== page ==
The bumper sticker which says “Quick, hire teenagers while they still know everything” may evoke a smile but it leads one to reflect that no one knows everything and that life is a learning process until the day we die. Self-directed learning in its various forms affects us every day of our life. This essay will therefore explain and explore the concept of self-directed learning focusing on aspects such as motivation and features of self-direction. In addition, discussion will elaborate on Mezirow’s description of three types of self-directed learning: instrumental, communicative (dialogic) and self reflective.
Self-directed learning has been described as "a process in which individuals take the initiative, with or without the help of others," (Knowles 1975, p18) to diagnose their learning needs or interests, formulate learning goals, identify resources for learning, select and implement learning strategies, and evaluate learning outcomes (Knowles 1975). Most adults spend a considerable time acquiring information and learning new skills. Constant and rapid social, political and economic change, the continuous creation of new knowledge, and an ever-widening access to information make such acquisitions necessary. It is the learner who initiates much of this learning even if available through formal settings.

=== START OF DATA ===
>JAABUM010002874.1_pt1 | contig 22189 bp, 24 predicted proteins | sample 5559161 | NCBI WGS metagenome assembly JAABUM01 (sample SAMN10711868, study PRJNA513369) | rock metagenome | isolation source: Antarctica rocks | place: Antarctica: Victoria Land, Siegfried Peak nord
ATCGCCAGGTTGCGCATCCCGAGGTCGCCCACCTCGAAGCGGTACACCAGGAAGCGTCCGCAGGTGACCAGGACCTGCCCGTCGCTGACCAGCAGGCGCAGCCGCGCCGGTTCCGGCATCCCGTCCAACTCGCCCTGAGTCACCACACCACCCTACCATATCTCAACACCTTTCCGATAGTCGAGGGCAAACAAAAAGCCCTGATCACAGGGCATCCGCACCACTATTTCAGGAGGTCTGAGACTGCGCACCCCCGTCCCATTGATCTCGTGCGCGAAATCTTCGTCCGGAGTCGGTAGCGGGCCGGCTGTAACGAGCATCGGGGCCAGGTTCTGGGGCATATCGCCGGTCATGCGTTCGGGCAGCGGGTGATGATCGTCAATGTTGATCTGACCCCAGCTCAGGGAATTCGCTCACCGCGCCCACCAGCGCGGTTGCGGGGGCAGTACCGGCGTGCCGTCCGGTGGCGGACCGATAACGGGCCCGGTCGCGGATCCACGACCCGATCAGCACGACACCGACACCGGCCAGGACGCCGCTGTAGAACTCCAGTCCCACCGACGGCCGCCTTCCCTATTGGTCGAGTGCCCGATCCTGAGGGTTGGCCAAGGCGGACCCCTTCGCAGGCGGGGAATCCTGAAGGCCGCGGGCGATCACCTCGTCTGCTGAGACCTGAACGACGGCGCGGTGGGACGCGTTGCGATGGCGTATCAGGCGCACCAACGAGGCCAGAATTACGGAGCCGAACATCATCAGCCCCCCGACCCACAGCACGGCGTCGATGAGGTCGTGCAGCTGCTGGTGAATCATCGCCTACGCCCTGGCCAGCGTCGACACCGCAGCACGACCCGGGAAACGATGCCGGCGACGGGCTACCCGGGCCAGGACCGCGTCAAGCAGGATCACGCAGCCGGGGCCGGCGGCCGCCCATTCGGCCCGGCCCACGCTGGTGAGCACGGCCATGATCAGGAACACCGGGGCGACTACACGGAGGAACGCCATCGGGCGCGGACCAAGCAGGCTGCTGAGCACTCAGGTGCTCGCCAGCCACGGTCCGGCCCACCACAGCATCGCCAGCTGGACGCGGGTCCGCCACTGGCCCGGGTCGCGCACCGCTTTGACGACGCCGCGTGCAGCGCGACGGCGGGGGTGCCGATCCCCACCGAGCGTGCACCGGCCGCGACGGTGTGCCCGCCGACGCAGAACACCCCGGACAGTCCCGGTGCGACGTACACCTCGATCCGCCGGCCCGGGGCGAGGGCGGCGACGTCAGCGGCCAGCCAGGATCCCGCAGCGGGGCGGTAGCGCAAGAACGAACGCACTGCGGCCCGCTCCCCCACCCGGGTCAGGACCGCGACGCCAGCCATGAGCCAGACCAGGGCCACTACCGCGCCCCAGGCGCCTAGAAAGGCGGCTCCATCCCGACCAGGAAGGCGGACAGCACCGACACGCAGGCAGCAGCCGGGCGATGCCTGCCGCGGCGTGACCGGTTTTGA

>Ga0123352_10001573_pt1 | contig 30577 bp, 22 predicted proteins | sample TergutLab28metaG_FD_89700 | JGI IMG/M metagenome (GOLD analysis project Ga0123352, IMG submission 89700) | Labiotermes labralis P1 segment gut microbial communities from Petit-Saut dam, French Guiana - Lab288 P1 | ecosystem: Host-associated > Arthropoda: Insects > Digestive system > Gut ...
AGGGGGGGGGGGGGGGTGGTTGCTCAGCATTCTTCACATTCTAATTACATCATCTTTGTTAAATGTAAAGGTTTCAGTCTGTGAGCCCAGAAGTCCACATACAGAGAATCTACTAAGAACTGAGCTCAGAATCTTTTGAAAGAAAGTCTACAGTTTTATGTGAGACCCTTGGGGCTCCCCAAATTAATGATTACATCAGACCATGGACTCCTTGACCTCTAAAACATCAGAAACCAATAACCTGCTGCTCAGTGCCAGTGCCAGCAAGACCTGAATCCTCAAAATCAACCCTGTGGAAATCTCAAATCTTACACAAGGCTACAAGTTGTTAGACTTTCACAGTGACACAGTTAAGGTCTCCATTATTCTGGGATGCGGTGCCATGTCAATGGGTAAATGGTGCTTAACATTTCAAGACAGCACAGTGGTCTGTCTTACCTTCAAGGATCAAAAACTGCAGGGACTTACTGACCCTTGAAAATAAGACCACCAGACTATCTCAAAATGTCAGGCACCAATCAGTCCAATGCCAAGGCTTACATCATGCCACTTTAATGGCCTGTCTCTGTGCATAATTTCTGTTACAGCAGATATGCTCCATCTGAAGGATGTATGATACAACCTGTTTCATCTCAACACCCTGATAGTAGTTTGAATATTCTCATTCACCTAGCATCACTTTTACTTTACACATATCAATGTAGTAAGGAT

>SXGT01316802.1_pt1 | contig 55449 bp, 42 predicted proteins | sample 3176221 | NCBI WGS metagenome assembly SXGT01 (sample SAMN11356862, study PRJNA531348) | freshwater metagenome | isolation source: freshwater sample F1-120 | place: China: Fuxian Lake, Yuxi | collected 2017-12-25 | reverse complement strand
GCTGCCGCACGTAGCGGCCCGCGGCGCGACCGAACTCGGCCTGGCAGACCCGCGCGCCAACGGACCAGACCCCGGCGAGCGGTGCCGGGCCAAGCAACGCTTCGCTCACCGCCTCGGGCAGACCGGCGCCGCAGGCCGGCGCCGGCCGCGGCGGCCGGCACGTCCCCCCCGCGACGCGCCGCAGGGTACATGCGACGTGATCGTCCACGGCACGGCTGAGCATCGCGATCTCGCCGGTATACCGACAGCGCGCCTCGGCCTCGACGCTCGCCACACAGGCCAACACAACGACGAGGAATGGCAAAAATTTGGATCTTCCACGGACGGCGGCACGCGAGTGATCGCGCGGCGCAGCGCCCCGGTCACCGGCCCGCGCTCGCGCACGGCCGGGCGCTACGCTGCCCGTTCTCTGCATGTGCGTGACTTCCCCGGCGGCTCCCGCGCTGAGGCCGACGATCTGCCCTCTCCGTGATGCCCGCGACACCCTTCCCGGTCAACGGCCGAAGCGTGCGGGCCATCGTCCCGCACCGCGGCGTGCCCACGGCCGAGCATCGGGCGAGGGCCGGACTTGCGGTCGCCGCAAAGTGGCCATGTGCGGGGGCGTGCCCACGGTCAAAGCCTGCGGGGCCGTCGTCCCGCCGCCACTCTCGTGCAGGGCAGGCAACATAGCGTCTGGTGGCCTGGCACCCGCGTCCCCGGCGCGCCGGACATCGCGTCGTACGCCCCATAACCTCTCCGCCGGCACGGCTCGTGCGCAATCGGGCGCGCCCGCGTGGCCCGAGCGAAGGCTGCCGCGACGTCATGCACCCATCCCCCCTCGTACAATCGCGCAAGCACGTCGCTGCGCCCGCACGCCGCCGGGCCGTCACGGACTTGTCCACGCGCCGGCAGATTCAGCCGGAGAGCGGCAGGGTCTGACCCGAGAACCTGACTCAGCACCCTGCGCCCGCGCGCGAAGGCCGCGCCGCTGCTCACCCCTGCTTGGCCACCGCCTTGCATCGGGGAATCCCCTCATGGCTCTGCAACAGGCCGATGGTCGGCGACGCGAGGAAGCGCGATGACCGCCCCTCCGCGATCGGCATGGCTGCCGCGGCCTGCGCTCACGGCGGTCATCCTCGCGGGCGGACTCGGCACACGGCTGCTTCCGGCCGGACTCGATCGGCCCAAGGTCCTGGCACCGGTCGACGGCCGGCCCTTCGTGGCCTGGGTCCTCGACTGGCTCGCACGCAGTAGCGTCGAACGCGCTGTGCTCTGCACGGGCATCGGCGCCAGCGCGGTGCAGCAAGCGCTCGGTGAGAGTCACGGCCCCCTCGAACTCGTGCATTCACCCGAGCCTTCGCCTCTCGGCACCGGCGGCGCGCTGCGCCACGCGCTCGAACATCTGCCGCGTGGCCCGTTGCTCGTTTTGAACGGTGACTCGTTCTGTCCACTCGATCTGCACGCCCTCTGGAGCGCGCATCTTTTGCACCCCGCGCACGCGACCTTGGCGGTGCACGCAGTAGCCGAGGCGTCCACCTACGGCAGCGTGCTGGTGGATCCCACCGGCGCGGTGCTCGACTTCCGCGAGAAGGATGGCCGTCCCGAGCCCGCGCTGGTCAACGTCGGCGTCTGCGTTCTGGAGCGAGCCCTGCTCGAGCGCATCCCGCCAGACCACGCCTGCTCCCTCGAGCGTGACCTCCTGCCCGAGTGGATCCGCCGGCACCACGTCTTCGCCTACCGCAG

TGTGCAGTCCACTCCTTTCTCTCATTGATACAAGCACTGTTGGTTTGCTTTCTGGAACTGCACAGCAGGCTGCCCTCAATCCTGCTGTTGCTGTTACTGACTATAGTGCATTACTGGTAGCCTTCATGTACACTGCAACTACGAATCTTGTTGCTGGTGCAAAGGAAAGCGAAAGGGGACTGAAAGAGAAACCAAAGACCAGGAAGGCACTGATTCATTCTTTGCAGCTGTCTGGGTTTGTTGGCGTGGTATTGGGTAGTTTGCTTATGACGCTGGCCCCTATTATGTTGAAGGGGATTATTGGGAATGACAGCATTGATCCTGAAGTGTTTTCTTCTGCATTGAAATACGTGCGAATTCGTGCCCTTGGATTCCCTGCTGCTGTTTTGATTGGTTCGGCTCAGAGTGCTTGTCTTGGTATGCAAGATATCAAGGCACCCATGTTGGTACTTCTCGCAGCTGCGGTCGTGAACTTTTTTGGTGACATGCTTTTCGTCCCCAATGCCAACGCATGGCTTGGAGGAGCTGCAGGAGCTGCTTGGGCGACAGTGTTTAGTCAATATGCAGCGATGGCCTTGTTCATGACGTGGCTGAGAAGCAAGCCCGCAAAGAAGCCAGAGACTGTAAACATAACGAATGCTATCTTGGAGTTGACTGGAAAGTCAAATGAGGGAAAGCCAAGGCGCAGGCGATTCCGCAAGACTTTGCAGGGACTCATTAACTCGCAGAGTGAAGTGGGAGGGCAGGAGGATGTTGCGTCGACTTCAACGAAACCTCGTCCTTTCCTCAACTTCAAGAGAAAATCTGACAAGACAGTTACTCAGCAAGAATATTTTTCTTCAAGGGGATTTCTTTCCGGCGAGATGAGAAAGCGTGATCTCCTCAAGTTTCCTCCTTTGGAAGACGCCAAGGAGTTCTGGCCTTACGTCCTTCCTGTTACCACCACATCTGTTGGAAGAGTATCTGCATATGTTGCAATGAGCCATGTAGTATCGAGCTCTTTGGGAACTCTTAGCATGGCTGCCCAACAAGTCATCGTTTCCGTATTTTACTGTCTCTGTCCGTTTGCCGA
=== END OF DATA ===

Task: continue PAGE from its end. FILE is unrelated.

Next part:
Adult learners are volunteers and therefore motivation is usually not a problem. Adults tend to seek out learning opportunities because often life changes, such as marriage, divorce, a job change, termination, retirement or a geographical change, serve as the motivation for the adult to seek new learning opportunities. They usually want to learn something that they can use to better their position or make a change for the better. They are not always interested in knowledge for it's own sake. Learning is a means to an end, not an end in itself.
Several things are known about self-directed learning: (a) individual learners can become empowered to...